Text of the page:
From Iceland — The Unspeakable Brought to the Living Room

The Unspeakable Brought to the Living Room

Published April 7, 2006

The Unspeakable Brought to the Living Room

When the news network NFS was founded late last year, it had a lot to prove. Replacing the newsrooms of both Stöð 2 and Bylgjan, it was to become the central hub for the gathering and dissemination of news in the non-print media belonging to the 365 corporation. Arguably the biggest impact the channel has had so far has been through its weekly news magazine Kompás. While not everyone can see NFS programming 24/7, to see Kompás or the daily news you only need a TV and an antenna, and this has no doubt contributed to its success. A controversial program, Kompás’s content tends to be hotly debated over the nation’s water coolers the morning after it airs. In the wake of a particularly gripping report, in which the lack of an intensive care unit in a children’s hospital was exposed and criticised, the Grapevine caught up with Jóhannes Kr. Kristjánsson and Marteinn Þórsson to ask them about Kompás, the nation’s reactions and what it’s like to be an investigative journalist in a society with such a limited journalistic tradition.
/// Some of the things you delve into are of an extremely personal nature. Do people respond very differently to you when you contact them about issues that are highly charged with emotion?
Jóhannes: Yes, this story about the hospital, for instance, is obviously an extremely sensitive issue for everyone involved. The couple we talked to, though, did a fantastic job in coming forward and managing to tell such an emotional story in as much detail as they did – twice, if you count the initial interview. And thankfully, they really seemed to get through to people. This story touched a lot of people around the country.
/// You mention the reactions. Are you generally happy with the response you got following that program? The Baugur family certainly seemed to step up to the plate after this became public knowledge. (Following the airing of the program in question, Jón Ásgeir Jóhannesson and family pledged to pay the 60 million krónur a year needed to run an intensive care unit in the children’s hospital – for at least the next five years.)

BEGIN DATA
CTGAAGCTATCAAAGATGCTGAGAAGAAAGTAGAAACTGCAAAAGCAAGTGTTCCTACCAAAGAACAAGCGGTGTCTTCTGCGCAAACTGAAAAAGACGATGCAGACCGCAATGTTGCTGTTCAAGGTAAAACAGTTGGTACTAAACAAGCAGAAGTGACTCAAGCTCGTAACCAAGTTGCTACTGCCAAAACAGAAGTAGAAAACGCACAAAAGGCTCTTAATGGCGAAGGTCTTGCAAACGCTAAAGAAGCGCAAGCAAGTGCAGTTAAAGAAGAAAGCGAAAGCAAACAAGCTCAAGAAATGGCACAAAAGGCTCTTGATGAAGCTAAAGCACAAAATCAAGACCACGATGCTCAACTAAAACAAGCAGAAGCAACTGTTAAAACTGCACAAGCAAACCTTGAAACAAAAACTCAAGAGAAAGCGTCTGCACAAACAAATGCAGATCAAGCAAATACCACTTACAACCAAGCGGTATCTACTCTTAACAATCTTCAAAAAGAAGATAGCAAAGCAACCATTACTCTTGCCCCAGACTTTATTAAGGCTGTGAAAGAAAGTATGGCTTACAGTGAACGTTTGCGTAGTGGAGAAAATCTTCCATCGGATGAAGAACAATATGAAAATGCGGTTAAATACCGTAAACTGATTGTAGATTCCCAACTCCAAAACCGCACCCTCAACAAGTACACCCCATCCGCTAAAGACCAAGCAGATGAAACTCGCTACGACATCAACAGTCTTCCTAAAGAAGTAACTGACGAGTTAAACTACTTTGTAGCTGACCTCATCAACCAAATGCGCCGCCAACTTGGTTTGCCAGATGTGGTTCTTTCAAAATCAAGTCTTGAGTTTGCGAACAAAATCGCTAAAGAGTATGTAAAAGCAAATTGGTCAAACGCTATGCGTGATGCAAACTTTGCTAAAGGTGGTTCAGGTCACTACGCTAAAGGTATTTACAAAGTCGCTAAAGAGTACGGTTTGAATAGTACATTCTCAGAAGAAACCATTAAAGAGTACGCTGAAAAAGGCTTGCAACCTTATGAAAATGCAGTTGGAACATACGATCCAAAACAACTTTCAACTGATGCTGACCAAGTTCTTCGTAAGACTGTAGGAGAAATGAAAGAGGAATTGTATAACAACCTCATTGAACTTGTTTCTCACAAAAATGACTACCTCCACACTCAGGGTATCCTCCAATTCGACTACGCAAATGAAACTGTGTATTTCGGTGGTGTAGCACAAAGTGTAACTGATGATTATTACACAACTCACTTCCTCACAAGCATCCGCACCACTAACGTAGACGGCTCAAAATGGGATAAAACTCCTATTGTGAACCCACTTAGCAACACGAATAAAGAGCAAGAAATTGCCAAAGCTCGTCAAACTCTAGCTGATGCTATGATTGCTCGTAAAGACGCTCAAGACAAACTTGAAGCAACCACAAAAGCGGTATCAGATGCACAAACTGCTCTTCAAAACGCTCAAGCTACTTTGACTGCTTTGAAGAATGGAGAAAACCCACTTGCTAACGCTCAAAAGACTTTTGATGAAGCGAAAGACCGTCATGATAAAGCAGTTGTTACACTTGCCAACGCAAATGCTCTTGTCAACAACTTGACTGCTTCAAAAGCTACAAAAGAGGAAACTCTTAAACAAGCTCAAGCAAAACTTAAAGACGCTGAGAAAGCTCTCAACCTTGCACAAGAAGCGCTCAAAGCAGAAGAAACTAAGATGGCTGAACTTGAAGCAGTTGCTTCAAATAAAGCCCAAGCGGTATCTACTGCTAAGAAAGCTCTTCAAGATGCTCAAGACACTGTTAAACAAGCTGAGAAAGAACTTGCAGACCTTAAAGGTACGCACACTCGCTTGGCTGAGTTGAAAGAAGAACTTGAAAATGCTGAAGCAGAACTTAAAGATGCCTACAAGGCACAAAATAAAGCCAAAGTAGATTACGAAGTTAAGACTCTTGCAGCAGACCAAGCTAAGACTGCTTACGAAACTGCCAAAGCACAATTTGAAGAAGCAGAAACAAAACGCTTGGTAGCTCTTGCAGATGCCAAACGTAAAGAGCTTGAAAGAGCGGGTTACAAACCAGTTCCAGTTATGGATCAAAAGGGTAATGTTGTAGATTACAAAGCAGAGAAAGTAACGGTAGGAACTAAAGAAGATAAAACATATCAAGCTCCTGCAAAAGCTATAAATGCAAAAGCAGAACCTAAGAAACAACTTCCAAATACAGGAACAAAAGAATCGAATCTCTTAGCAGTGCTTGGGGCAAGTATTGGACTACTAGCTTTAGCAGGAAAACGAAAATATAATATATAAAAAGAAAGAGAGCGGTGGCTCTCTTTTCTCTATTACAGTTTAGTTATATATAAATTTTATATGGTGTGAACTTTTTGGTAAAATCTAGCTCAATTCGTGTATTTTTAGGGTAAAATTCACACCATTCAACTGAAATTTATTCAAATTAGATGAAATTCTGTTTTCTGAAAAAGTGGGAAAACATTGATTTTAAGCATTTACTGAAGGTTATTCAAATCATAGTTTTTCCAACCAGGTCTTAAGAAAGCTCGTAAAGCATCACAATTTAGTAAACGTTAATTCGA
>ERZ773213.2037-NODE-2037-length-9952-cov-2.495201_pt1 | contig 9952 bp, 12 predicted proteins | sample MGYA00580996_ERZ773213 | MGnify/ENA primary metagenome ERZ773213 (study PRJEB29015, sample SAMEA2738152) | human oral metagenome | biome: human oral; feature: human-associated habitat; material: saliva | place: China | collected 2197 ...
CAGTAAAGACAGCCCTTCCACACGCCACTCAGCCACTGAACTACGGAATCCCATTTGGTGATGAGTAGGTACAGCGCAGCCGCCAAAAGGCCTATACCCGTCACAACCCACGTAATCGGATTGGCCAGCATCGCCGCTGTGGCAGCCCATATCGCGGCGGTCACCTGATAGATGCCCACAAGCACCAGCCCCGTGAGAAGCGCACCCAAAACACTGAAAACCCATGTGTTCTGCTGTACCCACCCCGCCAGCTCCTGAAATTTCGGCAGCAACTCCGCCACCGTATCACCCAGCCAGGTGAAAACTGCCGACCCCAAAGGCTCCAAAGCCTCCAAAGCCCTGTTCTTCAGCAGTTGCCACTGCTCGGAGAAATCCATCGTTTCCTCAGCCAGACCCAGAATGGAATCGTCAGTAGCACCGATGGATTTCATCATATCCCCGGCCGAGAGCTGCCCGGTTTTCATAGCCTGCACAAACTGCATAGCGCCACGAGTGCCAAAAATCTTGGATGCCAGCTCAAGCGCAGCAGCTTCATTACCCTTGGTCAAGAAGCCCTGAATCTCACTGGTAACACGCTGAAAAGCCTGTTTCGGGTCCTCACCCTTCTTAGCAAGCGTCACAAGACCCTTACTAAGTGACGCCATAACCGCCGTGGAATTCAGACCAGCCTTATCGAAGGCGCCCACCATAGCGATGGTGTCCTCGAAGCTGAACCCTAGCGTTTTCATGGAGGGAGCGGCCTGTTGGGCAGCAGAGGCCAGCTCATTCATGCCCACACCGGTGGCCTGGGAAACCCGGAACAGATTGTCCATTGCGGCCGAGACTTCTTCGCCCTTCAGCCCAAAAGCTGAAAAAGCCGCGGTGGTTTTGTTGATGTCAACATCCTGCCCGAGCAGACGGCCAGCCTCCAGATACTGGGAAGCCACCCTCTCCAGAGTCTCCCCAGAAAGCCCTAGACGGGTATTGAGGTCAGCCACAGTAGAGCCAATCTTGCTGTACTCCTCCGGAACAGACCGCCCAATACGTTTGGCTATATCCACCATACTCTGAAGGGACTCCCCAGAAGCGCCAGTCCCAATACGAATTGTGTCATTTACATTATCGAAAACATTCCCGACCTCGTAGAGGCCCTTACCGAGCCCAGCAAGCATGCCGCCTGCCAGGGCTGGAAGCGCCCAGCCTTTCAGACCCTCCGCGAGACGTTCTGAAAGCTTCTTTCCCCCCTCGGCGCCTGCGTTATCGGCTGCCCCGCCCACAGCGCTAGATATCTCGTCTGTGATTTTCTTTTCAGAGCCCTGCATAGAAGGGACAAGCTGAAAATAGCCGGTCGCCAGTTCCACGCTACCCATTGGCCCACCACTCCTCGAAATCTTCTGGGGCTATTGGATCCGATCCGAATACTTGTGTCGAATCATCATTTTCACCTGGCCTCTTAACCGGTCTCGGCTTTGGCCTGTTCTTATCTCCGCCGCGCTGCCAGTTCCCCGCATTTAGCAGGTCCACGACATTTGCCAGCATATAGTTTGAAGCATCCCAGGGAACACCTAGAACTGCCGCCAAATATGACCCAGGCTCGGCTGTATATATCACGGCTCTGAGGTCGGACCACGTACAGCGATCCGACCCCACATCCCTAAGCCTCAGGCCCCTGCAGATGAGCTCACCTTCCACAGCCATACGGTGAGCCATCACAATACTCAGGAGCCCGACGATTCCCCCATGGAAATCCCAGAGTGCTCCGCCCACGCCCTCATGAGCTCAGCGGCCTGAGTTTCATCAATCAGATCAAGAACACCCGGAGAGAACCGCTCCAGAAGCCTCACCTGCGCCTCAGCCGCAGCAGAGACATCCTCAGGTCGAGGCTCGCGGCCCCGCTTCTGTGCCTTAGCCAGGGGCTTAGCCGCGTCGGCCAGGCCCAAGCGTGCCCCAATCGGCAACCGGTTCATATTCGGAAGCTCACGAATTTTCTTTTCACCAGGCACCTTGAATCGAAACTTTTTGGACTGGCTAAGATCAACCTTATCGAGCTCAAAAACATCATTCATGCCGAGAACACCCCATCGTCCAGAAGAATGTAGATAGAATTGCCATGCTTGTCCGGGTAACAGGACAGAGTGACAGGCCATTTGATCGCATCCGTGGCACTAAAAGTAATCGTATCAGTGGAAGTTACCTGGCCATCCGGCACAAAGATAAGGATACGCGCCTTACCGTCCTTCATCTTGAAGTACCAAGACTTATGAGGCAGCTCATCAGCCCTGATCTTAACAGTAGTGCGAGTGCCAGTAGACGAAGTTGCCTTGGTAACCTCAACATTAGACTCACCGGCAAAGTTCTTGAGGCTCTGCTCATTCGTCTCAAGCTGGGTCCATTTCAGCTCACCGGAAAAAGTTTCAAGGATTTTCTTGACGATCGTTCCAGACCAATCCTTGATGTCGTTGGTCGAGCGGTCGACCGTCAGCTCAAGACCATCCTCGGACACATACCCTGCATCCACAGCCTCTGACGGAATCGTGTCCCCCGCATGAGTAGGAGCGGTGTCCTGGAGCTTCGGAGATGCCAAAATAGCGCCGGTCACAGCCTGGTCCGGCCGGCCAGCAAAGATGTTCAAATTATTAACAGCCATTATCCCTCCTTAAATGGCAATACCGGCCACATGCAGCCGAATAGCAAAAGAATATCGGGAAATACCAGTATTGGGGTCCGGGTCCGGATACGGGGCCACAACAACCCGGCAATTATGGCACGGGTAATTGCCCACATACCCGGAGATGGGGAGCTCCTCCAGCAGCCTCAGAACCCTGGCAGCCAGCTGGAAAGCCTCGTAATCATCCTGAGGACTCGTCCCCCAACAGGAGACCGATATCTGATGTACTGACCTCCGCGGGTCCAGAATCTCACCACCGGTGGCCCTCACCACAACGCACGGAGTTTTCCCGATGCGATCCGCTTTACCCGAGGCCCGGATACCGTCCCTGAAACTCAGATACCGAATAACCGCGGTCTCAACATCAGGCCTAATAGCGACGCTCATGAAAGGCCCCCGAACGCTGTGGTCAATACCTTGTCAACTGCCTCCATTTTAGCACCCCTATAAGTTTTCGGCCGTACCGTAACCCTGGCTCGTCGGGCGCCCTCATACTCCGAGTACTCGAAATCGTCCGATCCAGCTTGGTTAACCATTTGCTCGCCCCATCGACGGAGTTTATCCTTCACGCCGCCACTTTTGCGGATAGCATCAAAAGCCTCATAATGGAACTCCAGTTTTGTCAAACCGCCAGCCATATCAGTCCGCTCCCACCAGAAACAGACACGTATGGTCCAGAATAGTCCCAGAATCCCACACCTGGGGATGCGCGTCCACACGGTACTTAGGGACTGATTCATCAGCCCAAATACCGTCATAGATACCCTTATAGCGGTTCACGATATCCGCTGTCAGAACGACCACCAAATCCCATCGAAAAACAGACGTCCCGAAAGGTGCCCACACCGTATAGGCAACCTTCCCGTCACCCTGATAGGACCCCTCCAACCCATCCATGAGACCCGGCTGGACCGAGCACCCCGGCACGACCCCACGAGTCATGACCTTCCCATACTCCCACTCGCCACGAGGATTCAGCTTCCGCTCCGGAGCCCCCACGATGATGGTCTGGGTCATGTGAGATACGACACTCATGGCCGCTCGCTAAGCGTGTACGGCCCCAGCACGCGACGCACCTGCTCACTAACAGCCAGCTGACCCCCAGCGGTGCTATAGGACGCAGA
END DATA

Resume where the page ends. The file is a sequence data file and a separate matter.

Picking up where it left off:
Jóhannes: Well, we’re certainly happy about how things turned out, aren’t we, Matti?
Marteinn: Yes, of course, but apart from the money it’s always good to see a much-needed debate like this one get going. I think the important thing is for these issues to get followed up by other media, so the public gets to see many angles to the same story. It doesn’t matter how much you strive to keep your reporting neutral and objective, you always have a particular approach to the story that is in part subjective.
/// Speaking of objectivity, when you asked some uncomfortable questions of the director of the children’s hospital, he stood up, said some less than complimentary things about your methods and basically tried to end the interview. Did you have any indication that he was upset with you beforehand, or did something go awry during the interview process itself?
Jóhannes: He was fully aware of the fact that we were there to cover an extremely sensitive issue. When he was pressed on some aspects of his hospital’s operations, and didn’t give what we felt were satisfactory answers, we simply had to keep on asking him. At some point he just gave up on the whole interview, but we persisted and got an answer out of him in the end. Interestingly, Minister for Health and Social Security Siv Friðleifsdóttir has since claimed that we violated some kind of rule or even law by not ceasing the interview and turning off our equipment as soon as we were asked to. Nobody here at NFS has any idea what she’s talking about. It has always been customary in our profession for the director and camera operator to decide when and when not to film.
Marteinn: People in positions of authority have a duty to provide the people with answers. If we, the taxpayers, are paying you wages to manage our affairs, then you have to be accountable to the nation and its people.
/// The Icelandic media are unfortunately famous for allowing politicians, and others, to walk all over them and get around the most basic questions with doublespeak, or simply by the blacklisting of individual journalists or organisations. Has your hard-hitting approach burned any bridges for you? Is the pool of people willing to talk to you shrinking?